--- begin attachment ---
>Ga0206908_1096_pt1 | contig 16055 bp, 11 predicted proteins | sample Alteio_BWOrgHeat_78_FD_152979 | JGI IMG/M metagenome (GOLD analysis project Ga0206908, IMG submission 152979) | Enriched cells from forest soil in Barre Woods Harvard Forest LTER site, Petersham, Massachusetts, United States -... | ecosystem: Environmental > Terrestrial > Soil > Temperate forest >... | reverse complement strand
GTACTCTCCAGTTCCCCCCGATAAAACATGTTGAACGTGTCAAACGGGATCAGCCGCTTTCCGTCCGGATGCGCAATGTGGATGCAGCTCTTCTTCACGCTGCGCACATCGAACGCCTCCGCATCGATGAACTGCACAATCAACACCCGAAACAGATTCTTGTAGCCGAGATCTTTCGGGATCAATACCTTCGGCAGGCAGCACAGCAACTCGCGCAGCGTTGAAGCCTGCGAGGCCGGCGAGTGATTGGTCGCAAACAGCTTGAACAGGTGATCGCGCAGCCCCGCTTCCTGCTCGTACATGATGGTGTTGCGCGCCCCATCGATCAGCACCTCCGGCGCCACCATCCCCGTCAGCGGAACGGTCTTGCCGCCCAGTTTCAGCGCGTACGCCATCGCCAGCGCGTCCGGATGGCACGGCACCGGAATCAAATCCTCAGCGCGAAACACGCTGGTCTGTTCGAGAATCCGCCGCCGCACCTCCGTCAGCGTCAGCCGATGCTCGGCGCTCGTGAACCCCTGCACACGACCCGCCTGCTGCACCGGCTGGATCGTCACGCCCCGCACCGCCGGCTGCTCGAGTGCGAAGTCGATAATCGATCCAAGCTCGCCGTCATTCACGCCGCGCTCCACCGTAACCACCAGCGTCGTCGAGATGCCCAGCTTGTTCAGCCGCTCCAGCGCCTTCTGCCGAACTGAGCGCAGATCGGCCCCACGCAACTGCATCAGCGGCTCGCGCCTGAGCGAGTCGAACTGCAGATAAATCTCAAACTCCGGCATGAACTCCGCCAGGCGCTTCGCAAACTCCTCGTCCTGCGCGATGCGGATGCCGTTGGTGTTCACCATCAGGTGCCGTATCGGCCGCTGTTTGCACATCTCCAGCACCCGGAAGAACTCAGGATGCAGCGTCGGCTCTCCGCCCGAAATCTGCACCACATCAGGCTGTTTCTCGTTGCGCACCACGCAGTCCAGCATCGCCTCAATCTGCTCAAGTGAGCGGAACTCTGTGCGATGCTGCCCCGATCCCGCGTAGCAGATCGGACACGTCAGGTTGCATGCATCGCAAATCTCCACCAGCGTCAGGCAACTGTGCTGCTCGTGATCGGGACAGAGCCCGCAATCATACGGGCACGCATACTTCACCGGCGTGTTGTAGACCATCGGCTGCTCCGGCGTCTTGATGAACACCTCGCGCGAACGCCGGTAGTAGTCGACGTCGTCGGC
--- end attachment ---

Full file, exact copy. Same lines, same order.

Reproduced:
>Ga0206908_1096_pt1 | contig 16055 bp, 11 predicted proteins | sample Alteio_BWOrgHeat_78_FD_152979 | JGI IMG/M metagenome (GOLD analysis project Ga0206908, IMG submission 152979) | Enriched cells from forest soil in Barre Woods Harvard Forest LTER site, Petersham, Massachusetts, United States -... | ecosystem: Environmental > Terrestrial > Soil > Temperate forest >... | reverse complement strand
GTACTCTCCAGTTCCCCCCGATAAAACATGTTGAACGTGTCAAACGGGATCAGCCGCTTTCCGTCCGGATGCGCAATGTGGATGCAGCTCTTCTTCACGCTGCGCACATCGAACGCCTCCGCATCGATGAACTGCACAATCAACACCCGAAACAGATTCTTGTAGCCGAGATCTTTCGGGATCAATACCTTCGGCAGGCAGCACAGCAACTCGCGCAGCGTTGAAGCCTGCGAGGCCGGCGAGTGATTGGTCGCAAACAGCTTGAACAGGTGATCGCGCAGCCCCGCTTCCTGCTCGTACATGATGGTGTTGCGCGCCCCATCGATCAGCACCTCCGGCGCCACCATCCCCGTCAGCGGAACGGTCTTGCCGCCCAGTTTCAGCGCGTACGCCATCGCCAGCGCGTCCGGATGGCACGGCACCGGAATCAAATCCTCAGCGCGAAACACGCTGGTCTGTTCGAGAATCCGCCGCCGCACCTCCGTCAGCGTCAGCCGATGCTCGGCGCTCGTGAACCCCTGCACACGACCCGCCTGCTGCACCGGCTGGATCGTCACGCCCCGCACCGCCGGCTGCTCGAGTGCGAAGTCGATAATCGATCCAAGCTCGCCGTCATTCACGCCGCGCTCCACCGTAACCACCAGCGTCGTCGAGATGCCCAGCTTGTTCAGCCGCTCCAGCGCCTTCTGCCGAACTGAGCGCAGATCGGCCCCACGCAACTGCATCAGCGGCTCGCGCCTGAGCGAGTCGAACTGCAGATAAATCTCAAACTCCGGCATGAACTCCGCCAGGCGCTTCGCAAACTCCTCGTCCTGCGCGATGCGGATGCCGTTGGTGTTCACCATCAGGTGCCGTATCGGCCGCTGTTTGCACATCTCCAGCACCCGGAAGAACTCAGGATGCAGCGTCGGCTCTCCGCCCGAAATCTGCACCACATCAGGCTGTTTCTCGTTGCGCACCACGCAGTCCAGCATCGCCTCAATCTGCTCAAGTGAGCGGAACTCTGTGCGATGCTGCCCCGATCCCGCGTAGCAGATCGGACACGTCAGGTTGCATGCATCGCAAATCTCCACCAGCGTCAGGCAACTGTGCTGCTCGTGATCGGGACAGAGCCCGCAATCATACGGGCACGCATACTTCACCGGCGTGTTGTAGACCATCGGCTGCTCCGGCGTCTTGATGAACACCTCGCGCGAACGCCGGTAGTAGTCGACGTCGTCGGC